This guest post comes from David Kovacevic, MD, FAAOS, who provides a summary overview of recent episodes of the OrthoJOE podcast

The July 2021 OrthoJOE podcasts from JBJS and OrthoEvidence, featuring Mohit Bhandari, MD and Marc Swiontkowski, MD, covered 2 topics of noted interest to orthopaedic surgeons: machine learning and the fragility index (FI).

Machine learning, a subset of artificial intelligence (AI), is the study of computer algorithms that can improve automatically through experience and the use of data. In OrthoJOE episode 15, “Machine-Learning Algorithms in Orthopaedics,” Drs. Bhandari and Swiontkowski discuss the opportunities and challenges of machine learning in our field. They note a recent study in which the authors aimed to develop machine-learning algorithms that could successfully predict which athletes will achieve clinically meaningful improvement after undergoing primary hip arthroscopy for femoroacetabular impingement syndrome1. Nearly 77% of the athletes achieved the minimally clinically important difference (MCID) for the Hip Outcome Score-Sports Subscale (HOS-SS) at a minimum of 2 years. Six patient covariates were responsible for algorithm performance optimization; there was a consistently decreased likelihood of achieving the MCID if a patient had a:

  • Preoperative HOS-SS score ≥ 58.3
  • Alpha angle of ≥ 67.1°
  • BMI of >26.6 kg/m2
  • Tönnis angle >9.7°
  • Tönnis grade of 1
  • Age of >40 years

The best-performing algorithm was the elastic-net penalized logistic regression (ENPLR) model. More on this study can be found in this previous OrthoBuzz post.

Among the take-home points outlined in the podcast:

  • Widespread clinical adoption of this particular machine-learning algorithm will not be possible until it is externally validated, but machine learning nonetheless will help us move the orthopaedic surgery field forward once we take time to understand the principles and learn the nomenclature
  • At its core, this is a study of prognosis using regression techniques
  • It is unlikely that AI will replace what we do daily
  • We need to create datasets that are of high quality, specific to AI and machine-learning algorithms
  • We must continue to educate one another

In OrthoJOE episode 16, “The Fragility Index: Why Is It Important to the Practicing Surgeon?,” Drs. Swiontkowski and Bhandari discuss how the FI is a sobering reminder that evidence-based medicine in our surgical field needs more large multicenter clinical trials to answer fundamental questions on improving and optimizing orthopaedic care. Fundamentally, the FI is a statistical measure for evaluating the robustness of the results of a clinical trial with dichotomous outcomes. Or simply put, the FI is a number indicating how many patients would be needed to convert the findings of a trial from statistically significant to nonsignificant. Authors from McMaster University conducted a systematic review to determine the FI in randomized controlled trials related to primary total joint arthroplasty2. A total of 34 RCTs met the inclusion criteria, with a median sample size of 103 patients (range, 24 to 791). Using a Fisher exact test, the median FI was determined to be 1 (range, 0 to 45), indicating that reversing the outcome of only one patient in either treatment group of each study would lead to a change from a significant to nonsignificant result. Compared to previously published studies across numerous orthopaedic subspecialties, the median FI for primary total hip and knee arthroplasty is the lowest2.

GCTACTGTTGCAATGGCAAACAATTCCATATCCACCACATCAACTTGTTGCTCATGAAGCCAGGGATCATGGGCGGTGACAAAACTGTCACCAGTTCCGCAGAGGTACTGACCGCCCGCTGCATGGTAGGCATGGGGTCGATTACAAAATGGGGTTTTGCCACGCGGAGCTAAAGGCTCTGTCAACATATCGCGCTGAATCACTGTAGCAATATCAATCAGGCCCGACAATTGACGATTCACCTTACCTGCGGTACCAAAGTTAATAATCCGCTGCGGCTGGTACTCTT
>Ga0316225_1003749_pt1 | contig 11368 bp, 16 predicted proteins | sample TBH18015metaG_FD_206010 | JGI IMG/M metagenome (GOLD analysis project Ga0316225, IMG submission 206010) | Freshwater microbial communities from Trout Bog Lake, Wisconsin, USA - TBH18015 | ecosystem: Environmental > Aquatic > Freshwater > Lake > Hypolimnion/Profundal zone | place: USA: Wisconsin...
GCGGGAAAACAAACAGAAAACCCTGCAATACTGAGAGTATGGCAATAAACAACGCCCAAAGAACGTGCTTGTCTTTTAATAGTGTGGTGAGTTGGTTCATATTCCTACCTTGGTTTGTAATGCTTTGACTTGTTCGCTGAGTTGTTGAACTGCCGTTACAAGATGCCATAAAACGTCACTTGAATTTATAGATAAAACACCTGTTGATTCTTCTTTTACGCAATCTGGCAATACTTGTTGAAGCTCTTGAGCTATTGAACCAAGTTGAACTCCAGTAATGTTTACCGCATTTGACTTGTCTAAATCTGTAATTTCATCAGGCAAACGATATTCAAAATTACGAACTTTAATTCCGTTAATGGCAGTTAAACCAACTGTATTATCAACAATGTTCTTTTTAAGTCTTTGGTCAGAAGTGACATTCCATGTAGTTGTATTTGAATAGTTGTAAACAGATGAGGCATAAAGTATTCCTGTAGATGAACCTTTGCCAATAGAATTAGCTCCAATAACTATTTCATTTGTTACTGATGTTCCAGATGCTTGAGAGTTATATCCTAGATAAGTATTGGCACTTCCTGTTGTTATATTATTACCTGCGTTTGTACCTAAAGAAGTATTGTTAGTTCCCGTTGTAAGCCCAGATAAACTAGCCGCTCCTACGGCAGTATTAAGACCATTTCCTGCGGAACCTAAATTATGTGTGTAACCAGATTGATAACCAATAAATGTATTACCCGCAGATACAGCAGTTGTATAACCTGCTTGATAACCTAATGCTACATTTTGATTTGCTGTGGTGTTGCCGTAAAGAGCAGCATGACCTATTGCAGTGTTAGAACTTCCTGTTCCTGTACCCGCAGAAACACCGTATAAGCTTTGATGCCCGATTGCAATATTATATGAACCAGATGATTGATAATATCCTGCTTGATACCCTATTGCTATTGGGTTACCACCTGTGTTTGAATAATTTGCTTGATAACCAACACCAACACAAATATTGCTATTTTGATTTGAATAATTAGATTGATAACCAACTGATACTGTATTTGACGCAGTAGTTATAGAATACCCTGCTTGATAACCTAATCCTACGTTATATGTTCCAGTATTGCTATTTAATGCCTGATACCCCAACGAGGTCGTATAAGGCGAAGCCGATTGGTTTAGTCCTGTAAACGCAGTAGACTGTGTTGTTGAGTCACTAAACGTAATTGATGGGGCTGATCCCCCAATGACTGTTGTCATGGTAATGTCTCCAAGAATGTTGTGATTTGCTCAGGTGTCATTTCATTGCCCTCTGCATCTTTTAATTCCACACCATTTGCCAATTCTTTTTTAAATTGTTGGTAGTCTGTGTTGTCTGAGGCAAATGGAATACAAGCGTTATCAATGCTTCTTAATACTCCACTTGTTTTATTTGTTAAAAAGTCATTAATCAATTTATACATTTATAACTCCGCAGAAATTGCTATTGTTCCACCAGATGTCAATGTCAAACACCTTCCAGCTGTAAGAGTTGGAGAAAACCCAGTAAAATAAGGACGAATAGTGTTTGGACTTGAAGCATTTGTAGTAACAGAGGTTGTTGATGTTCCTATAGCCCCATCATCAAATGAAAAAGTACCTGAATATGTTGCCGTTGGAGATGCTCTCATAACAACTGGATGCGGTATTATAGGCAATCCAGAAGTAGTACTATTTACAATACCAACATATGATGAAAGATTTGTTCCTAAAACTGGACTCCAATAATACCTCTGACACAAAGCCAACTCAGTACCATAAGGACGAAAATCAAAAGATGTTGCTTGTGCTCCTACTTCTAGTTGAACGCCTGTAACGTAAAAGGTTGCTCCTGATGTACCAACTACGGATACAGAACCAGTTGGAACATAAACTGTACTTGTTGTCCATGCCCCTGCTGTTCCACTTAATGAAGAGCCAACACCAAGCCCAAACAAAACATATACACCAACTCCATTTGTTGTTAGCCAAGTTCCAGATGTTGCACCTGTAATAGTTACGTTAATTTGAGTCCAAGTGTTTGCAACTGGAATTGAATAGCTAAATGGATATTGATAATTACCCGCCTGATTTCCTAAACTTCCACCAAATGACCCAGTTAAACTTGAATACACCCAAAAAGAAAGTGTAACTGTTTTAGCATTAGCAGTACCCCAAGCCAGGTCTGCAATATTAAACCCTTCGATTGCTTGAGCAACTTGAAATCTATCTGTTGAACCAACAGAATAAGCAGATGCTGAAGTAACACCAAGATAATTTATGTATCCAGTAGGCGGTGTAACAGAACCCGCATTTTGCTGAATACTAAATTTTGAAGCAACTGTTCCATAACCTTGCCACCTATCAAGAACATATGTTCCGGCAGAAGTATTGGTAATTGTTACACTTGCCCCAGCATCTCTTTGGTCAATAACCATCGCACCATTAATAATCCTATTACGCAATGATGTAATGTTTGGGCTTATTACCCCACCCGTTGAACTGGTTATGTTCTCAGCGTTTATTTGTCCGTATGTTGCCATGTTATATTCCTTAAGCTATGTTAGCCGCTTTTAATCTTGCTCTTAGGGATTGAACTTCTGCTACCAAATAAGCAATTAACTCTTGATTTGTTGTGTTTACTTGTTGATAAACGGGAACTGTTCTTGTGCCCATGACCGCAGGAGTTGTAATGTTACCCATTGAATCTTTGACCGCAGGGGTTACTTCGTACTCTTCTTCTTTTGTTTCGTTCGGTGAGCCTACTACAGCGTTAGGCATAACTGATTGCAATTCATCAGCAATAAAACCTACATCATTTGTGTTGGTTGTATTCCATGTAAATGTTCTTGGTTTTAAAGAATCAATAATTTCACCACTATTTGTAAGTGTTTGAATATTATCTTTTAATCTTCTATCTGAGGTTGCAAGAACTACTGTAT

Among the take-home points:

  • The fragility of RCTs for primary total hip and knee arthroplasty is startling
  • We may be misleading ourselves if we rely too heavily on small clinical trials to guide our clinical decision-making. Striving toward large multicenter trials may better serve us in answering important questions in orthopaedic surgery
  • Small trials (i.e., single-center trials with 100 patients) may not provide definitive evidence when fragility of the findings is high
  • Meta-analysis does not eliminate this issue because of heterogeneity in study design and methodology as well as bias
  • Evidence-based medicine, from its onset, principally begins and ends with the patient, with the goal of utilizing the best available evidence to inform the patient and the clinician while discussing the risk-to-benefit ratio of a particular treatment strategy

David Kovacevic, MD, FAAOS, is an orthopaedic surgeon who specializes in shoulder, elbow, and sports medicine surgery. He is also a member of the JBJS Social Media Advisory Board.

To access other OrthoJOE episodes or to subscribe to the podcast, click here.


  1. Kunze KN, Polce EM, Clapp I, Nwachukwu BU, Chahla J, Nho SJ. Machine learning algorithms predict functional improvement after hip arthroscopy for femoroacetabular impingement syndrome in athletes. J Bone Joint Surg Am. 2021 Jun; 103(12): 1055-62. doi: 10.2106/JBJS.20.01640.
  2. Ekhtiari S, Gazendam AM, Nucci NW, Kruse CC, Bhandari M. The fragility of statistically significant findings from randomized controlled trials in hip and knee arthroplasty. J Arthroplasty. 2021 Jun; 36(6): 2211-8. doi: 10.1016/j.arth.2020.12.015.

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